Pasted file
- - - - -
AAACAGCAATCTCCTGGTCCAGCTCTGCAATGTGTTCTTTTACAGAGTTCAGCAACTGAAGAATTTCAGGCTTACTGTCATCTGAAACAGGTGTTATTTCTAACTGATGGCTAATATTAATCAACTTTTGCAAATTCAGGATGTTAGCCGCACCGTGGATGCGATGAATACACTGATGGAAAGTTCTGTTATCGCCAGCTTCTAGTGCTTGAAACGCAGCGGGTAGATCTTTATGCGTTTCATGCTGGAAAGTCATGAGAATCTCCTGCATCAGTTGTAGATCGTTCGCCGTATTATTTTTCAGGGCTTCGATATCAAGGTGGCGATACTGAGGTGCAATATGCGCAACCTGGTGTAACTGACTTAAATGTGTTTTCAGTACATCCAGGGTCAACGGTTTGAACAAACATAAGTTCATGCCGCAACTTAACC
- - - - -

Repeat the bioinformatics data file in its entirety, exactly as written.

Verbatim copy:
AAACAGCAATCTCCTGGTCCAGCTCTGCAATGTGTTCTTTTACAGAGTTCAGCAACTGAAGAATTTCAGGCTTACTGTCATCTGAAACAGGTGTTATTTCTAACTGATGGCTAATATTAATCAACTTTTGCAAATTCAGGATGTTAGCCGCACCGTGGATGCGATGAATACACTGATGGAAAGTTCTGTTATCGCCAGCTTCTAGTGCTTGAAACGCAGCGGGTAGATCTTTATGCGTTTCATGCTGGAAAGTCATGAGAATCTCCTGCATCAGTTGTAGATCGTTCGCCGTATTATTTTTCAGGGCTTCGATATCAAGGTGGCGATACTGAGGTGCAATATGCGCAACCTGGTGTAACTGACTTAAATGTGTTTTCAGTACATCCAGGGTCAACGGTTTGAACAAACATAAGTTCATGCCGCAACTTAACC